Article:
Does your engine back fire and you are wondering why? When your engine
back-fires it can do so in one of two ways, first and most common way is when the
engine is running a small explosion of un-burnt fuel is processed into the
intake manifold creating the bang sound you hear. This occurrence can happen once or
a few times when the engine is under load, or it can happen continuously
signaling a mechanical failure which I will go over in the
The second kind of problem will occur from the rear of the vehicles tail
pipe which is a rich fuel mixture problem that can happen when parts fail and in race cars using a
We will cover the primary occurrence of the engine under load first. This
problem must be corrected and can not be neglected because serious engine damage
can occur, it's an explosion of un-burn gas which can bend the
throttle actuator plate, push intake gaskets outward creating a leak and I have
even seen where the plastic intake manifold itself has blown apart, back in the
day they were made of aluminum and could withstand this kind of problem.
On the small side of things a simple vacuum hose might get pushed off which
is an easy fix, anyway let's get started.
Anytime you have an engine that is backfiring the first thing to look for is
a check engine light. If no warning lights are on continue down this guide. If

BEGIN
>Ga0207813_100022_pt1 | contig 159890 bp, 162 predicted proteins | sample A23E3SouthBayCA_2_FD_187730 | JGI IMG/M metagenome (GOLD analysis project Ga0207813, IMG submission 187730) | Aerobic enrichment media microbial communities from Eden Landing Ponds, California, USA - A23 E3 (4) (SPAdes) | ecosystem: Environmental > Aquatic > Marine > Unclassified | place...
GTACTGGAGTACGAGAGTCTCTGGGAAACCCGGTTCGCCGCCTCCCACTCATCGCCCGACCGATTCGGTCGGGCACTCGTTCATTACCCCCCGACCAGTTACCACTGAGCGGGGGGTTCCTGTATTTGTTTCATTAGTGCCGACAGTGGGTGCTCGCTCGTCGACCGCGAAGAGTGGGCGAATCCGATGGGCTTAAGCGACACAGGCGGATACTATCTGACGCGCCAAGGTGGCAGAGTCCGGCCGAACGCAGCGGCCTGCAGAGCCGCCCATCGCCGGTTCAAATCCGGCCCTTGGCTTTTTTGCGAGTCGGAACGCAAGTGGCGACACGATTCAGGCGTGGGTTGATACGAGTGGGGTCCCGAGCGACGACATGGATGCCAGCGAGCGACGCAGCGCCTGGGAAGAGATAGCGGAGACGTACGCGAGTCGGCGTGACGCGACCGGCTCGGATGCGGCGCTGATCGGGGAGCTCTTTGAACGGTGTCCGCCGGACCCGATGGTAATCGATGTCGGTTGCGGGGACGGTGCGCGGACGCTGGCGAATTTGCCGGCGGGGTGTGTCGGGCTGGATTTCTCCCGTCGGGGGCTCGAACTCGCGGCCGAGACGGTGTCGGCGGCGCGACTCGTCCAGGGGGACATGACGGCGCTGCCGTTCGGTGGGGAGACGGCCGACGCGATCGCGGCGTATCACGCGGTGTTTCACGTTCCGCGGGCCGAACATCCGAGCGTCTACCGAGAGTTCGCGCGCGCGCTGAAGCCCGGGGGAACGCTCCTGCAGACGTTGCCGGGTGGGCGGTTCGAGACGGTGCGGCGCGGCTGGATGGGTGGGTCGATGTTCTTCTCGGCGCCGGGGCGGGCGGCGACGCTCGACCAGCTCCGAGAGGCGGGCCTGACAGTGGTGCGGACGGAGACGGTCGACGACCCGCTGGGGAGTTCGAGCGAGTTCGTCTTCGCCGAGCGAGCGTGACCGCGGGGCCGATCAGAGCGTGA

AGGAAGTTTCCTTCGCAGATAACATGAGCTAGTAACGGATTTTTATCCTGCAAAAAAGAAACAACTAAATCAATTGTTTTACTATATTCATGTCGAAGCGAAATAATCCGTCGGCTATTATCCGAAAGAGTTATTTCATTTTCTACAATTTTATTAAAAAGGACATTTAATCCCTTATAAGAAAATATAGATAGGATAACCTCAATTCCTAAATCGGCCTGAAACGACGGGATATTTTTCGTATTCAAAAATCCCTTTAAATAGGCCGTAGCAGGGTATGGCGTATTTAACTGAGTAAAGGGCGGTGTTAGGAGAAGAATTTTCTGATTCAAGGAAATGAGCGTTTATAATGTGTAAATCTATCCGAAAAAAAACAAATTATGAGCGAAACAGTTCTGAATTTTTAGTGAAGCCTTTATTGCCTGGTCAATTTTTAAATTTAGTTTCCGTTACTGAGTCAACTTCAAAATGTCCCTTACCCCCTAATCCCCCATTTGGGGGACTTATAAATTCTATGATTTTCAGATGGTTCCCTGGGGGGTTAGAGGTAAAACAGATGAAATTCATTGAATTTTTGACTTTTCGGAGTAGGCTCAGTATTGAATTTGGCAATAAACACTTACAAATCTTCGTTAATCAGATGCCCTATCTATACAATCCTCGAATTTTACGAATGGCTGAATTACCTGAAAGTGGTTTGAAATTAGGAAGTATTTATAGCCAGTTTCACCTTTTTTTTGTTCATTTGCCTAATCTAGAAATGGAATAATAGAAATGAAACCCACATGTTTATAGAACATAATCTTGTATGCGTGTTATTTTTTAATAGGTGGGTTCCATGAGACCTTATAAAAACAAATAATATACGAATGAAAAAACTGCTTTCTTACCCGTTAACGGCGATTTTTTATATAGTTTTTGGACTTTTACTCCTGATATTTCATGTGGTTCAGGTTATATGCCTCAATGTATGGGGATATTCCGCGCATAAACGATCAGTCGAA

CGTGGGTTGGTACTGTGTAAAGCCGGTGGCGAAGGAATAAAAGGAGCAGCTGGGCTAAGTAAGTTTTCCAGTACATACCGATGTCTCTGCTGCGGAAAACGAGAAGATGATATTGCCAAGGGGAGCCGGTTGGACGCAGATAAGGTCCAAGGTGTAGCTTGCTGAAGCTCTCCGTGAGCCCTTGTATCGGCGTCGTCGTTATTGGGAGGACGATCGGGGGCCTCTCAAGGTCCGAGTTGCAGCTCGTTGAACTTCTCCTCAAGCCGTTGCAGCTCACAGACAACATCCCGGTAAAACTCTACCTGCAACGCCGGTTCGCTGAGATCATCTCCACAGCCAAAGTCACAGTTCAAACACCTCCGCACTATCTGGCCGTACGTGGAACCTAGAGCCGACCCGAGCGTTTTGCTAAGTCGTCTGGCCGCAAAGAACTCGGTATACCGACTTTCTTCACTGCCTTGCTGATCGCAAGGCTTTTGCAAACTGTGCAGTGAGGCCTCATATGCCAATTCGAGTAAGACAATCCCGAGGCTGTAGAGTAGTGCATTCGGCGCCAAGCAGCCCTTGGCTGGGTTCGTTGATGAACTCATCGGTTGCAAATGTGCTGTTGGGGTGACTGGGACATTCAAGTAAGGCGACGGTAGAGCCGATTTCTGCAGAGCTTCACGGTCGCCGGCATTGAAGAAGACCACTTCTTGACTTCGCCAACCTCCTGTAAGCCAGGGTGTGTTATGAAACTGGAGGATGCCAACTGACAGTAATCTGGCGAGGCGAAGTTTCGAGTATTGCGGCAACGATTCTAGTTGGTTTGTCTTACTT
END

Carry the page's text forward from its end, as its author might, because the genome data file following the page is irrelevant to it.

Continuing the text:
the check engine or service engine soon light in on scan the computer for
An intake explosion is caused by the fuel air mixture being to lean when the
engine is demanding power. Every internal combustion engine runs on a mixture of
14 to 1 which is fourteen parts air to one part fuel. This fuel must be
atomized correctly to complete the burn process.
The most common cause for this
is a weak fuel pump which cannot supply the volume of fuel needed for the
injectors to produce a proper spray pattern or deliver the amount of fuel needed
for proper acceleration.
Some cars have a fuel filter which can also cause a fuel pressure and volume
restriction. When they plug due to particles in the gasoline they can case a
lean condition, if you have not
changed the system filter lately locate and replace it.
Your vehicle's computer system monitors the air that enters the engine via
the mass air flow sensor. When this sensor malfunctions due to a condition
called coking where as the hot wire inside the sensor becomes contaminated it
will alter the reading to the computer which will make a lean mixture condition
that may or may not trigger a check engine light. The computer thinks there is less air entering the engine
than there actually is, less air means less fuel. The first step is to remove
the sensor and clean it using carburetor cleaner.
I have had better luck by replacing the sensor because once this condition
happens the hot wire can becomes unresponsive in which case the sensor needs to